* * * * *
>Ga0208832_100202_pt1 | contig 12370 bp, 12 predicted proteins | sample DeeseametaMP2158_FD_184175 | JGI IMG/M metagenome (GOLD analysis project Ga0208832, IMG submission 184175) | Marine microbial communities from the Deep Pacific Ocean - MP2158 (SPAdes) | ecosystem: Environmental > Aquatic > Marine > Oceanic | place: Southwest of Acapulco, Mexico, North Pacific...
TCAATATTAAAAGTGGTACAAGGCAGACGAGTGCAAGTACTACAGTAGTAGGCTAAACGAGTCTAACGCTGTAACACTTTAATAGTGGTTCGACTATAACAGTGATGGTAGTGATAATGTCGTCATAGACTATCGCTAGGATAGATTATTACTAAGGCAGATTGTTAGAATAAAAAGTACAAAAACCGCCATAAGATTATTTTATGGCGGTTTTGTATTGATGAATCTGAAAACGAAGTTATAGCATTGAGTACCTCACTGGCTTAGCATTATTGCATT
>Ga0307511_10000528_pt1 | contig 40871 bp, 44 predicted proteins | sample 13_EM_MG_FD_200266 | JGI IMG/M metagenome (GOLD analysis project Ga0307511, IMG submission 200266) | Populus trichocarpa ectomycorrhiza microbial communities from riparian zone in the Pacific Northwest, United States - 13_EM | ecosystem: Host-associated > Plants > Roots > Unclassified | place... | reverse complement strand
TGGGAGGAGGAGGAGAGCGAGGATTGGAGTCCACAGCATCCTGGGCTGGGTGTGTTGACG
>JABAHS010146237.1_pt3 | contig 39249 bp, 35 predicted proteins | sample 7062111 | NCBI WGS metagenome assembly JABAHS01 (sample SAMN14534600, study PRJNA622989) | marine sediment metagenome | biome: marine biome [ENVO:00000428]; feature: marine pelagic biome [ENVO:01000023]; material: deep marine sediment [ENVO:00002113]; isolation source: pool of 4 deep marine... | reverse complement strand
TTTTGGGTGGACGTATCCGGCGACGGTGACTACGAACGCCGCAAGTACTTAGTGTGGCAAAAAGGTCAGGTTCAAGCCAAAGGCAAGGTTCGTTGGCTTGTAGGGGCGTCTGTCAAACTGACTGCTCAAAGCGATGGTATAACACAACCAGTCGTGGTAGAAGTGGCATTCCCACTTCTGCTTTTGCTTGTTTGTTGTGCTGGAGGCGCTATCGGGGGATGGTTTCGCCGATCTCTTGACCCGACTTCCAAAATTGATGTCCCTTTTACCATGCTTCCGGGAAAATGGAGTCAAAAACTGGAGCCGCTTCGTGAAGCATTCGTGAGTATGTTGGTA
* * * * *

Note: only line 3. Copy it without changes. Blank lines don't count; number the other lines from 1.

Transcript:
>Ga0307511_10000528_pt1 | contig 40871 bp, 44 predicted proteins | sample 13_EM_MG_FD_200266 | JGI IMG/M metagenome (GOLD analysis project Ga0307511, IMG submission 200266) | Populus trichocarpa ectomycorrhiza microbial communities from riparian zone in the Pacific Northwest, United States - 13_EM | ecosystem: Host-associated > Plants > Roots > Unclassified | place... | reverse complement strand